I qualify for food stamps but I don’t have an EBT card. That isn’t practical either. I should suck off the teat of government until it dries up, but I won’t. I am a combat veteran. I can get free medical from the VA, and probably a disability pension since I qualify for that, too – but I don’t. Not one penny and only one clinic visit in 15 years because they wrote me and asked to screen me for Agent Orange. I was drenched in it several times and they confirmed it but I didn’t submit a claim.

      Fiat currency can never be eliminated because there is not enough metal to back it. If the dollar fails in the world market, everything fails – and we would continue to use it because it’s all we have as a barter medium. Silver won’t work NOW and the currency hasn’t even failed. The 10% of people who are buying silver are doing so to try and catch the market upswing so they can turn it back into dollars – but they won’t make a profit because the value of the dollar has decreased – it’s not tied to the price of silver.

      I’m thinking, and I agree with you, that almost all commodity futures markets will be dead, at least for awhile. We, on this island, can all survive and prosper. We just need to agree to be citizens for a year or two until we rebuild the infrastructure and re-make friends and develop trust relationships. This is paradise, even in a world run amok.

      I’m not religious, but there are a couple of lessons I cannot phrase more appropriately. The main one is “Do unto others”. When you come to my farm to barter, you will be treated like a jewel on the pillow of my hospitality. There will be no disharmony or confrontation unless you bring it with you. Because I want you as a trading partner and, when people ask, I want you to tell them how you were treated and that you were dealt fairly and that you prefer to trade with me – because even if you can’t come yourself, whoever you send will be treated the same way and you can depend on it.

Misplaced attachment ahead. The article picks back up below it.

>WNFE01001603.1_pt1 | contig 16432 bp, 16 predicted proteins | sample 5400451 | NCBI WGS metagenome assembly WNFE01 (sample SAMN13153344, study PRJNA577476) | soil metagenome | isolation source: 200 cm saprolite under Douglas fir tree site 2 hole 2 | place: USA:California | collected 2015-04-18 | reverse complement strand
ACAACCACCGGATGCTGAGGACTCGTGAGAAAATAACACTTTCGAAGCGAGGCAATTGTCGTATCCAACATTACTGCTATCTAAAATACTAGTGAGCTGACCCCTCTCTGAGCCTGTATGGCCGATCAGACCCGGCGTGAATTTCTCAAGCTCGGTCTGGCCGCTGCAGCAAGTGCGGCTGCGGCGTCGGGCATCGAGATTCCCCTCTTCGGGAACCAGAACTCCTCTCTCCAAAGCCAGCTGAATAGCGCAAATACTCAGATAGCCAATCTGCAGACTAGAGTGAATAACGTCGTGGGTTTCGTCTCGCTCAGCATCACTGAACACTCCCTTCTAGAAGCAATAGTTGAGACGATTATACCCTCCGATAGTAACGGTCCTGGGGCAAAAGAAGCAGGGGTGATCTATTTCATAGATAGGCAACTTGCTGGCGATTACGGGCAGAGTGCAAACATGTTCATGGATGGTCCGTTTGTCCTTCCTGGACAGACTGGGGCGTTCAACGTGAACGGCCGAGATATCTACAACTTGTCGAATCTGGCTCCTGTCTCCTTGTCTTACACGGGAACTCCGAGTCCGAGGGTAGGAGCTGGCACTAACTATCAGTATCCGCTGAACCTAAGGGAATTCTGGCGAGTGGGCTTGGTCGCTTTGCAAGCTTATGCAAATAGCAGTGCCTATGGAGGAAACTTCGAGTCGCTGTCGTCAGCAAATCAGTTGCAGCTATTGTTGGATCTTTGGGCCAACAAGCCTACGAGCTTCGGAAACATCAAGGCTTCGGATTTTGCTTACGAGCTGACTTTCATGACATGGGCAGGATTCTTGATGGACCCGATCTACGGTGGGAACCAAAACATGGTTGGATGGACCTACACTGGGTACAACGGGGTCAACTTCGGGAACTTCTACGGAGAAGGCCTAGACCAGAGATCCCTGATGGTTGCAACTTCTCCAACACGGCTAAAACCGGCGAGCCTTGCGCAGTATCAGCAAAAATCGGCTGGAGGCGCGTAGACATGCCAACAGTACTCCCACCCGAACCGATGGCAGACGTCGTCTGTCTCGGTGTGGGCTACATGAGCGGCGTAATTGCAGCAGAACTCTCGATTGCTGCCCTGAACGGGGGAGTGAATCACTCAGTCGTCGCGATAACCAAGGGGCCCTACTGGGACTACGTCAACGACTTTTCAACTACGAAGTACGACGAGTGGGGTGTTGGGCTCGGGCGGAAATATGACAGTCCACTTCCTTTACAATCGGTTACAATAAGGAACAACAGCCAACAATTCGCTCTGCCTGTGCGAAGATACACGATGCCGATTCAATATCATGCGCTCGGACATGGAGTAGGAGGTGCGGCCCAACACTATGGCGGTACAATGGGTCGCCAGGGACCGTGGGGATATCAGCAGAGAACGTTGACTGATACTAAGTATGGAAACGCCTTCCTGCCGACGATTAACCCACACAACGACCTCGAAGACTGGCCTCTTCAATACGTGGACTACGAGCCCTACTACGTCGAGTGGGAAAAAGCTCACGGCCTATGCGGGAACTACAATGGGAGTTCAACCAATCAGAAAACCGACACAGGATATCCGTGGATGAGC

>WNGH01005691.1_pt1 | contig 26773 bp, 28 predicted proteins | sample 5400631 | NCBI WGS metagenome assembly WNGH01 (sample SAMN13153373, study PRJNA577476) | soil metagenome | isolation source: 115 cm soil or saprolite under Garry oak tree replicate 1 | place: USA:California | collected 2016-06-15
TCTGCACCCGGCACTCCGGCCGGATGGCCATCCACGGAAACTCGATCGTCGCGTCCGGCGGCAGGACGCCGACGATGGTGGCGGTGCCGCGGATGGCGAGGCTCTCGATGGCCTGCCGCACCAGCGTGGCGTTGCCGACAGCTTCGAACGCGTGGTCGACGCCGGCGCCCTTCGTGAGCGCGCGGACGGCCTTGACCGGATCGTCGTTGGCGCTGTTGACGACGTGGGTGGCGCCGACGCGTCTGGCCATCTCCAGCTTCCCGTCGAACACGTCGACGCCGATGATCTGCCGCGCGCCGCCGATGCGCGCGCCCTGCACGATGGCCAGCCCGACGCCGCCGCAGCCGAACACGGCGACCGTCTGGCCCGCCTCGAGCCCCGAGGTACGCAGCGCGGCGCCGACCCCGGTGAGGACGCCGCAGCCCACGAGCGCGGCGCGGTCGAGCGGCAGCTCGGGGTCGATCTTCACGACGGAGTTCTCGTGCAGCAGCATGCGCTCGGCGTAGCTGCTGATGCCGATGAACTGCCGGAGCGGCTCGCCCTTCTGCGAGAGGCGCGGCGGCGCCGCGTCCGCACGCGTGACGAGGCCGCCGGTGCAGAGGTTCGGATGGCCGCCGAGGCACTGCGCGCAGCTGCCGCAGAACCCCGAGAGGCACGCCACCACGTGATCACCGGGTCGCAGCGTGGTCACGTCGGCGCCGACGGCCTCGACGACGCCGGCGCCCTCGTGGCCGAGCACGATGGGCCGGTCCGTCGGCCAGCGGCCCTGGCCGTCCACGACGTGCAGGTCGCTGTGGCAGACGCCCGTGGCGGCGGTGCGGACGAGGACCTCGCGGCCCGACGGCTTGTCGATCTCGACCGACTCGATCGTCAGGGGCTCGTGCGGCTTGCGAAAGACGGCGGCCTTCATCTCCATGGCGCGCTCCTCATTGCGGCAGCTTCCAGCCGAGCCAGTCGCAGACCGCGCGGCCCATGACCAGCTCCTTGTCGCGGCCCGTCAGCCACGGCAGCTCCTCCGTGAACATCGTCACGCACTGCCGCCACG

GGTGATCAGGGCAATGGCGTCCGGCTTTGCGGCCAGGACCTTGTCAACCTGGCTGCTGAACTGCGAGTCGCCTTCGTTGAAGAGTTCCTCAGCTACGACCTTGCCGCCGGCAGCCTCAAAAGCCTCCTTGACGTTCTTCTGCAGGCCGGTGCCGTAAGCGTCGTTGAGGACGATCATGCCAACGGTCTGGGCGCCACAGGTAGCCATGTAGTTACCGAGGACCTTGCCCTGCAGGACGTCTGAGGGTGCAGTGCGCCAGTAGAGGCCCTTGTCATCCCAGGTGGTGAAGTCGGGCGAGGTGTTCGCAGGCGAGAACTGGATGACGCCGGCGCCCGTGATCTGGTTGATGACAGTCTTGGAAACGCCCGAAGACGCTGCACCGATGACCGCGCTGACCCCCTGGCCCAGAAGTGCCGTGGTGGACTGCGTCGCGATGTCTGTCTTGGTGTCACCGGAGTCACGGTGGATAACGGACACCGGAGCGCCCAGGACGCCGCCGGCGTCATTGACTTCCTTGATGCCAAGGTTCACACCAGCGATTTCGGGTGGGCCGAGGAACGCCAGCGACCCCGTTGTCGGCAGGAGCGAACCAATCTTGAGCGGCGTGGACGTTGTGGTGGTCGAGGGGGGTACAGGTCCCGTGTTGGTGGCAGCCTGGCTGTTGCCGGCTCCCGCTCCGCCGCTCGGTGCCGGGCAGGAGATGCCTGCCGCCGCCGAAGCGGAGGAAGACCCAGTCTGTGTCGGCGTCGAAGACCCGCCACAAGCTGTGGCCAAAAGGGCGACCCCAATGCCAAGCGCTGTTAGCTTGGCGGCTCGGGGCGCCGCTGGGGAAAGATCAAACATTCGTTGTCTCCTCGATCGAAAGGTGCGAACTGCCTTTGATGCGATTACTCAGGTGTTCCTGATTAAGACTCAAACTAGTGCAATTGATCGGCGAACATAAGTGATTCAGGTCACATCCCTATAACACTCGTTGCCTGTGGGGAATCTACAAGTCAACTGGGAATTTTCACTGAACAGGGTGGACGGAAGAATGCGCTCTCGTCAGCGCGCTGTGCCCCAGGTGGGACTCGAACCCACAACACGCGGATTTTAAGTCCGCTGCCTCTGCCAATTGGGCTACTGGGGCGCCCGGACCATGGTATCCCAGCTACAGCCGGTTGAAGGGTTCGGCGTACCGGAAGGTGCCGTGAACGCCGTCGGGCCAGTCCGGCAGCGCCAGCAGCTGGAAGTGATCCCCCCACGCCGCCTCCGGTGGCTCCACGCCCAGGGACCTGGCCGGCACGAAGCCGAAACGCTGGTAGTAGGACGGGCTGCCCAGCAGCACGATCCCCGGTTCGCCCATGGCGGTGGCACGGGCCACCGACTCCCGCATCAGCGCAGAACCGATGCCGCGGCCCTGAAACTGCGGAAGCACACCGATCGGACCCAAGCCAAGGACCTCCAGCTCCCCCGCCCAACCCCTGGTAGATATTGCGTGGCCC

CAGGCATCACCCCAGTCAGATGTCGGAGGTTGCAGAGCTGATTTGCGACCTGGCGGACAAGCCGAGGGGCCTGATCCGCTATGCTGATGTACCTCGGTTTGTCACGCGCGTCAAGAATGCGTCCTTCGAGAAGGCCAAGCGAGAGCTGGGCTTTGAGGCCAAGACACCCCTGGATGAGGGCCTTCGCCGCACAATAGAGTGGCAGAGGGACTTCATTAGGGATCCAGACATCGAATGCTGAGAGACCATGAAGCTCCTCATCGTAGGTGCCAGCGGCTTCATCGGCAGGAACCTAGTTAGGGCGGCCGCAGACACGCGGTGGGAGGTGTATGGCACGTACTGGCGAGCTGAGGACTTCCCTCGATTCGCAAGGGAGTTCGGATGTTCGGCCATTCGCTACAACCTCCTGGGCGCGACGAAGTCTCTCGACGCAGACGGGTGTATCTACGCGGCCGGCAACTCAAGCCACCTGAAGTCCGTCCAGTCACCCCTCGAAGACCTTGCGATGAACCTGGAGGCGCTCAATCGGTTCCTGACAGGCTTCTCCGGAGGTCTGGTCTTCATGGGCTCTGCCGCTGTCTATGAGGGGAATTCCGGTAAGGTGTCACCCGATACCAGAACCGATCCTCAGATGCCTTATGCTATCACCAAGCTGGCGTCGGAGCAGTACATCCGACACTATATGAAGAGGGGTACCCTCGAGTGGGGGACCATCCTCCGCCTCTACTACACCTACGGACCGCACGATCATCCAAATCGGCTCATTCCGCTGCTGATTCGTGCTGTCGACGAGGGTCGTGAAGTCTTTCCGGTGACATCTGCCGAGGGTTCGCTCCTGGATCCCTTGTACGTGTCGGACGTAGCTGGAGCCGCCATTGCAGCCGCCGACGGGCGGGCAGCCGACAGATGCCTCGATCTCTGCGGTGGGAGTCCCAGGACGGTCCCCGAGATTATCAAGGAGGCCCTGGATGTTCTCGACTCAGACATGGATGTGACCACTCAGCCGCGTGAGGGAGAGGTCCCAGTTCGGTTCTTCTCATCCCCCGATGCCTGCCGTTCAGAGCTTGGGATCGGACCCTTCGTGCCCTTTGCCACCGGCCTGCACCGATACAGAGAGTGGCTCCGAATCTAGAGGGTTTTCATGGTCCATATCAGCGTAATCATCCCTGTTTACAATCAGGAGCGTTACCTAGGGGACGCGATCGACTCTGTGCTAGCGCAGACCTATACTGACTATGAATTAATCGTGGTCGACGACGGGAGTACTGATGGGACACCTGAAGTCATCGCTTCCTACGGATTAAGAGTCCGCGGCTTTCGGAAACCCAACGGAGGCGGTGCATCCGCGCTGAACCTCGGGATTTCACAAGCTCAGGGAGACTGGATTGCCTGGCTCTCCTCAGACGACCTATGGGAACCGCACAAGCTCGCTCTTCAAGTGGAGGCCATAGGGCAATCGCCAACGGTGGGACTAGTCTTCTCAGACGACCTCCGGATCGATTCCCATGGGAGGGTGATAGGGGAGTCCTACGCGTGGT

Ten people who have different goods and can establish that sort of handshake relationship form the moral and ethical basis for a society. We are over half way there already.

      .

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      • Belisarius

        If you think the banks and/or the dollar may go down, it does make sense to buy a little silver…after you have taken care of everything else. If you have no debt, and a reasonable stock of provisions and still have excess funds in dollars it makes sense to spread your risk. Silver might be usefull for barter before a new system takes hold or if it fails to, and it might not. Your old dollars and/or bank deposits might be convertable into a new currency at some meaningfull rate, or not. The Fed may find a way to keep the dollar going another fifty years.

        We cannot know what will happen. I do not view silver as an investment, rather as potential currency loss insurance without counterparty or guarantor. Depending on how things go, and people’s reactions; it could be invaluable, of marginable utility, or totally useless.

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        • Tom Burnett

          If you have disposable income, I suppose you may pick and choose how to spend it. Most of us don’t. I buy hard goods – things I can actually use. But, because there is no other standard of trade, the dollar is going to remain ours. But there remains one small issue. Silver is only currency at face value. Not at some imaginary bubble price. Your silver dollar is worth a dollar.

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          • Thomas

            That’s odd………I know someone who just sold a thousand ounces of silver and they got over $30,000.00 of your dollars in exchange……

            This particular person bought in the last big pull back for $9.00 an ounce. He turned his $9,000.00 into $30,000.00 and now has an additional $21,000.00 of your dollars that he is using to buy a farm….